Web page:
Financial Education Beyond a Piggy Bank

Has our financial education stopped after the piggy bank years or did we even have one when we were growing up?

This question reminds and brings me back to the days when I was working part-time as a financial planner for middle income families. The typical household will have:

– 2 nice vehicles park outside or in the garage
– 1 big screen TV
– 1 set of beautiful couches set in front of the big screen TV

As we go through the financial analysis, most are in great financial stress; credit card debt, type of mortgages that no ordinary person understands, no life insurance, no savings set aside for children’s education let alone emergency funds. Emergency funds come in the form of a plastic, called credit card. For many they have more than one plastic and they can’t keep up with the balance of each of them. It is real, my friends.

Our families do not even have $80 per month for life insurance and we do not have $100 to set aside for our children’s education. Yet, we are driving all these beautiful brand new vehicles and sitting in front of a big $2,000 TV. LIMRA reported in August 2010, that 44% Americans below 40 with children under 18, do not have life insurance. According to a report by Palm Beach Post, July 2, 2010, the average credit card debt is NOW $15,519 in America. If it is at 18% interest and the family pays $300 a month towards the debt, it will take over 93 months to pay that off.

Do we have a problem with our financial education?

What are we passing on to the next generation?

Are we so caught up with being entertained by all the latest gadgets, video games, cell phone games, computer games…
….being numbed out and did not see the crisis that we and our children are facing in the near future?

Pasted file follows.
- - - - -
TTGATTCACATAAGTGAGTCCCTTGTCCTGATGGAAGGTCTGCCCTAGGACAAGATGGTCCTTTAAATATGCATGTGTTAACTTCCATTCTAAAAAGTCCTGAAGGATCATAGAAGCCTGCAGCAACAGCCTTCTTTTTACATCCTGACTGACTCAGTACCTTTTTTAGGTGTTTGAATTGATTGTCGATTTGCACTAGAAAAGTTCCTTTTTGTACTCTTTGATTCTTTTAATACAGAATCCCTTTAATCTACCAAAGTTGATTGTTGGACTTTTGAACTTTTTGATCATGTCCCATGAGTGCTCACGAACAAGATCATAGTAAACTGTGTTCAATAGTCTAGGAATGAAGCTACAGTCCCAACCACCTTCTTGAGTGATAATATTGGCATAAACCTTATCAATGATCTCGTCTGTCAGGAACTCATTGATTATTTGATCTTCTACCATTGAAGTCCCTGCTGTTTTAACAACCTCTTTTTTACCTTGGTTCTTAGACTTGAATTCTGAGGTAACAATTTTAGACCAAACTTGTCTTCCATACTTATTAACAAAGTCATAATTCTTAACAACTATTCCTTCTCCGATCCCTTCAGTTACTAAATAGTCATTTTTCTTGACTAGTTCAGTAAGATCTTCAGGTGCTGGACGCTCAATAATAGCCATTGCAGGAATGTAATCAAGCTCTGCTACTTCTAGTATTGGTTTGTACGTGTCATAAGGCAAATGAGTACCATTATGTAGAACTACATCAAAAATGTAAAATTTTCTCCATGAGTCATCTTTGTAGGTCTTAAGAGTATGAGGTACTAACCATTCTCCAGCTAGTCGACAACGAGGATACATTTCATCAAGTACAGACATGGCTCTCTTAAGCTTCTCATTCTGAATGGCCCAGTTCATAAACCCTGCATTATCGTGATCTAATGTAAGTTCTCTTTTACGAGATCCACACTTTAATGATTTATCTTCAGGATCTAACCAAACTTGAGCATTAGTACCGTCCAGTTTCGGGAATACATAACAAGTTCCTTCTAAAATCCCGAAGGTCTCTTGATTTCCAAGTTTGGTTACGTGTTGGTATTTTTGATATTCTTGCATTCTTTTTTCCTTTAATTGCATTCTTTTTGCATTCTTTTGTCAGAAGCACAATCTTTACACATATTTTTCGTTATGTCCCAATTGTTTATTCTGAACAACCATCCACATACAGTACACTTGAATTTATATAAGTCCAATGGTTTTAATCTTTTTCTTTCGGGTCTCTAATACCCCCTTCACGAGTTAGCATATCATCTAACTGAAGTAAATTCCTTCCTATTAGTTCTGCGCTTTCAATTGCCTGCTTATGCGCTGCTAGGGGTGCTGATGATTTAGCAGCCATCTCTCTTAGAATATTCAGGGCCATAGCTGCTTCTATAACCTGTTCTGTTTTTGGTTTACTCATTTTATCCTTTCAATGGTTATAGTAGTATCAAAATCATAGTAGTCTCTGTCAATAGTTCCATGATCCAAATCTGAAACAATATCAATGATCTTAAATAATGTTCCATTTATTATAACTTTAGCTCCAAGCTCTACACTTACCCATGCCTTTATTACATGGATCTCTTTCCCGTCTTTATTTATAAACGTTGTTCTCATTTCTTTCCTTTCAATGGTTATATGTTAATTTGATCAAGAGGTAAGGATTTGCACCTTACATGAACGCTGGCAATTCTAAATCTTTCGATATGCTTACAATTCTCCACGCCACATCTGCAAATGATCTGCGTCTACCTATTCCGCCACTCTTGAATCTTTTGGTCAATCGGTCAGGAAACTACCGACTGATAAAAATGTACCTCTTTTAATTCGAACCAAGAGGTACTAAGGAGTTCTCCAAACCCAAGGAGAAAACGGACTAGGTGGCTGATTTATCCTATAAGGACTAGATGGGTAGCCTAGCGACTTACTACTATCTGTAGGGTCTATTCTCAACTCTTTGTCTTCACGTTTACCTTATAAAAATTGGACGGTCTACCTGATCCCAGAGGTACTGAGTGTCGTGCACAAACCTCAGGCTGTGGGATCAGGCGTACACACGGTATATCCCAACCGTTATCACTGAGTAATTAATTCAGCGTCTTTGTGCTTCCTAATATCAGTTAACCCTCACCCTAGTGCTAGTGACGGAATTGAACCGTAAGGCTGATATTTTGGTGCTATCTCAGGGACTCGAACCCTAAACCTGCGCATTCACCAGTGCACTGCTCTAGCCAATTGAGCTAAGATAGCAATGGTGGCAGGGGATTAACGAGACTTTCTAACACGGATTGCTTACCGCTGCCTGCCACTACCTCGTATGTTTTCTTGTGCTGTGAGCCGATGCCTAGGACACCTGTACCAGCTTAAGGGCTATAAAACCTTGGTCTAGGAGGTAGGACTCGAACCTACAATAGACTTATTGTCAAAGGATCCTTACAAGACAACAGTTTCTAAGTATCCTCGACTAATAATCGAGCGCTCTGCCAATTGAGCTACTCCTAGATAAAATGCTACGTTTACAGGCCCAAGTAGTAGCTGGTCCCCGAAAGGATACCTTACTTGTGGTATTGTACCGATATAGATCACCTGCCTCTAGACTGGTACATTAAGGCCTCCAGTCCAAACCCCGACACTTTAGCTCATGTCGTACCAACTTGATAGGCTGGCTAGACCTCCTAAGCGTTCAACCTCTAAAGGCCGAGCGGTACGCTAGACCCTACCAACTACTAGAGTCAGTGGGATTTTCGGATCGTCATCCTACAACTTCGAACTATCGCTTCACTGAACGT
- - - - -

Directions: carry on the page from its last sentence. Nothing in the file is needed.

Back to the question: Do we know how to manage money beyond the piggy bank? Do we learn how to earn, save, invest and spend?

We learnt a great lesson about money from one of our mentors. So we are using their concepts to teach our children about money. The easy concept of 70-10-10-10. That is:

10% charity
10% investment
10% savings/debt payment/fun money
70% spending

It is true that when we walk in the mall or at the local high schools, we see young people with trendy clothing, latest cell phones, nice book bags, driving big trucks or nice cars. Parents willingly pay for the car and latest gadgets for the phones and video games. Our children are so used to this lifestyle. But, upon leaving home for college or a job, the only way to keep up with the lifestyle that they had was to either take up many hours of work or to go into credit card debt.

Parents and young adults, is it just me or do you see the danger that we are facing? I want to raise awareness and help you and I to raise up a generation that are smart with their money, who knows how to earn, save, invest and spend. See the sequence!

Let’s be money smart for the generations we are raising!